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Abstract #1885

Arterial spin labelling measurements of cortical perfusion in multiple sclerosis show widespread reduced cortical metabolism

Ruth Oliver1, Heidi Beadnall1, Chenyu Wang1, Matthew Kiernan1, Todd Hardy1,2, and Michael Barnett1

1Brain and Mind Centre, University of Sydney, Sydney, Australia, 2Neuroimmunology Clinic, Concord Hospital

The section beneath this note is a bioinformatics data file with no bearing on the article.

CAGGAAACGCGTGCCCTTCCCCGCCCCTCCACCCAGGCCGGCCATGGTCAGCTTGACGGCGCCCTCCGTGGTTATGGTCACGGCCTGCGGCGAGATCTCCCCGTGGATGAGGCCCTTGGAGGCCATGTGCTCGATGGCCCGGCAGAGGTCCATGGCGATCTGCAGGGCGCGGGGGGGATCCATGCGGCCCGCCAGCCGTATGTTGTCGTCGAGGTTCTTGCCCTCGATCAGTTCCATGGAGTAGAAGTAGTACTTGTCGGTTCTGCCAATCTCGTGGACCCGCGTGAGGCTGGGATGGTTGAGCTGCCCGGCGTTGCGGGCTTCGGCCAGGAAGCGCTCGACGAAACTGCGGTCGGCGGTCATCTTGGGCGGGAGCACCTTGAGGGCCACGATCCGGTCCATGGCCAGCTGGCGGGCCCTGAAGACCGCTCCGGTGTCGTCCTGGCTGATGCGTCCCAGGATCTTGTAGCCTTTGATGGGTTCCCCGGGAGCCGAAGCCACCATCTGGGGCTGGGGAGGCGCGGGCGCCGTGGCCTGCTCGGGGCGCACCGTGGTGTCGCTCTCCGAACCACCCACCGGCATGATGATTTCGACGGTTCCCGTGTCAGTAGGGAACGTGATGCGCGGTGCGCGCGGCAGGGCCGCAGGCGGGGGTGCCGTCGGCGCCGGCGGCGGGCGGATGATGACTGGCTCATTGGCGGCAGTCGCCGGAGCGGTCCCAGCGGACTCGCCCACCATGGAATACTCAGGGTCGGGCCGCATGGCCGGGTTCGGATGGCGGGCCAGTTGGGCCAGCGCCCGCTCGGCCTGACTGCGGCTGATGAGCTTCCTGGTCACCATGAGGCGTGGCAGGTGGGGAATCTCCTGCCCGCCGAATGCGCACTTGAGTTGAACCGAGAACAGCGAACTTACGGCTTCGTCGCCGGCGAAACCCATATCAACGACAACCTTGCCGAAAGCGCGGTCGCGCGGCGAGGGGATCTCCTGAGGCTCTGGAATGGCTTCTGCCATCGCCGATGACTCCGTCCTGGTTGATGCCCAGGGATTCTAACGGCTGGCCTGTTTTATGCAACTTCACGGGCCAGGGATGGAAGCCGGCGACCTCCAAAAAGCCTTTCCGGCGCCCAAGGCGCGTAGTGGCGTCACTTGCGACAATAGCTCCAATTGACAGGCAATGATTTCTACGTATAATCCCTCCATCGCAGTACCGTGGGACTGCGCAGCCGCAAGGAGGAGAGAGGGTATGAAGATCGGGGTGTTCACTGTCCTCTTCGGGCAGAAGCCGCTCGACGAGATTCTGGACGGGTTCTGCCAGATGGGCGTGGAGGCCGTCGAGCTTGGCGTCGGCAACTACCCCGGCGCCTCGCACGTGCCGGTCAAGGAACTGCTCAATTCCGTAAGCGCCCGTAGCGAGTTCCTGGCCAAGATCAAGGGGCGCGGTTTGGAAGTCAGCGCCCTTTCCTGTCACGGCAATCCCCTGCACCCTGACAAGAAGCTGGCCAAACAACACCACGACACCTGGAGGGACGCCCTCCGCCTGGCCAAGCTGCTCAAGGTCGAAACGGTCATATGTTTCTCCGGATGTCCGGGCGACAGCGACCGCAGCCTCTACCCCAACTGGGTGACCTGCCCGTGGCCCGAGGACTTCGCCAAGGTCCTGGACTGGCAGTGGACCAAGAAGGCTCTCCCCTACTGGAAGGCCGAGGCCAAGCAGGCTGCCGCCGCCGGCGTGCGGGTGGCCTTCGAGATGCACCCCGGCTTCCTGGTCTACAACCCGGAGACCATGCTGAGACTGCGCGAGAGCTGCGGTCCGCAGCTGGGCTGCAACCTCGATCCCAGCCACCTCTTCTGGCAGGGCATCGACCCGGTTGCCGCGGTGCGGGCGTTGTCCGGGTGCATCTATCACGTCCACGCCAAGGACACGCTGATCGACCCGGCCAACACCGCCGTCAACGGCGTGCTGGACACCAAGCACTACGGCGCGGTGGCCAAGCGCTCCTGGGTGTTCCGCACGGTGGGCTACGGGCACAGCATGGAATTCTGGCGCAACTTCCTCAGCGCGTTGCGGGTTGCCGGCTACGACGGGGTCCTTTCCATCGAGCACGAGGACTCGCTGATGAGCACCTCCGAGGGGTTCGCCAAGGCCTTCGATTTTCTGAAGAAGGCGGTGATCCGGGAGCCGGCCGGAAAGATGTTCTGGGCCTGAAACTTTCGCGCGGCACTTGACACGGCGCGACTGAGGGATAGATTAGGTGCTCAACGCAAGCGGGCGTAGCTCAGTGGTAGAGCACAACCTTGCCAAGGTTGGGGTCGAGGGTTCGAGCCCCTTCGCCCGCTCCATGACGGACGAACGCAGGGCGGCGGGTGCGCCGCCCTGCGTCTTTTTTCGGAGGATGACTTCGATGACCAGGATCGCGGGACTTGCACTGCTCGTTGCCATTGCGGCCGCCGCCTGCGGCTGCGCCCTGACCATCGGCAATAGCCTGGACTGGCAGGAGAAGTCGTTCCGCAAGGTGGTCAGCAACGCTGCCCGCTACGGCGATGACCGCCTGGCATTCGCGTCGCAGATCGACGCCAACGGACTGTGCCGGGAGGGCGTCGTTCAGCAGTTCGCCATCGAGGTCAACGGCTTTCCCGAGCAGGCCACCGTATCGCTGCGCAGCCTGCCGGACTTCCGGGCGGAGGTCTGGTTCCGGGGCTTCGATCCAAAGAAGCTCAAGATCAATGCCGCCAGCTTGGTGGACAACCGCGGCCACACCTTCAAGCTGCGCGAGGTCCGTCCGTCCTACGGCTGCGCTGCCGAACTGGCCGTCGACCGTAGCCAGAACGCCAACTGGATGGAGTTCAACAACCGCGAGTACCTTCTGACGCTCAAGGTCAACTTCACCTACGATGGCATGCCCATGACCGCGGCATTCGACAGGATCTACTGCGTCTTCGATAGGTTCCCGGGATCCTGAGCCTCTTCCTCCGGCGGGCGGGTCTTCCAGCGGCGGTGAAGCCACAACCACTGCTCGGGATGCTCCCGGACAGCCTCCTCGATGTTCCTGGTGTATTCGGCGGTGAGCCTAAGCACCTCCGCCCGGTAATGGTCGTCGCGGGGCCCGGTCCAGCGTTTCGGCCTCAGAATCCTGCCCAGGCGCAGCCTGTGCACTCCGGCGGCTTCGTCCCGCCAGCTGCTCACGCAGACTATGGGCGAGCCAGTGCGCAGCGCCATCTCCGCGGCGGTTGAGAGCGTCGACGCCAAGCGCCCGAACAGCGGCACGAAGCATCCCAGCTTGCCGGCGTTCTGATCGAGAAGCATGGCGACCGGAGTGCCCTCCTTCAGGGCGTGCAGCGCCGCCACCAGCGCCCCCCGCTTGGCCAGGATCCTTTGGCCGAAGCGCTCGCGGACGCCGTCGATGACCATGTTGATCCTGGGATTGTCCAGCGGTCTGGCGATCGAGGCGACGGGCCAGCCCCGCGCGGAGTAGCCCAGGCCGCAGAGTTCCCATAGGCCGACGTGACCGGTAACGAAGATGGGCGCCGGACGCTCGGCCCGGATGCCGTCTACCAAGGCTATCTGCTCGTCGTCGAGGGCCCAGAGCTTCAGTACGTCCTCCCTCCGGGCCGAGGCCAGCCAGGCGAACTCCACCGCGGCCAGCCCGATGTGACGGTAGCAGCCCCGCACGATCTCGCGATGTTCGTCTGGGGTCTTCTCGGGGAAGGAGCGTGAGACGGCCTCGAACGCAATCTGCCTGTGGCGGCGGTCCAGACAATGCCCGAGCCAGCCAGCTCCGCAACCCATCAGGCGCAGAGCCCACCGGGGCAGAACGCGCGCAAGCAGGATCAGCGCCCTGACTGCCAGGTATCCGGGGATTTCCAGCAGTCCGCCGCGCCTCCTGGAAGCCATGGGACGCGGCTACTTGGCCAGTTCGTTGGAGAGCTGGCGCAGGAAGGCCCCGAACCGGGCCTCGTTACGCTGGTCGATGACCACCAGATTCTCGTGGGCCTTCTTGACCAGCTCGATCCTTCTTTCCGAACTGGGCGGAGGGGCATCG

Multiple sclerosis (MS) is primarily an inflammatory demyelinating disease of the central nervous system. However, there is also growing evidence that cortical dysfunction may also be associated with disability in MS. Few studies have investigated cortical cerebral perfusion in MS, and even fewer have utilised arterial spin labelling (ASL) MRI, which offers noninvasive quantitative assessment of cerebral function using endogenous contrast. ASL is an inherently low resolution imaging modality known to be affected by the partial volume (PV) effect, leading to an underestimation of grey matter (GM) perfusion. Decreases in GM perfusion could reflect neuronal loss or metabolic dysfunction; PV correction techniques allow decoupling of structure and function. It is hypothesized that reduced regional GM perfusion after PV correction reflects a genuine decreased tissue metabolism, rather than atrophy.

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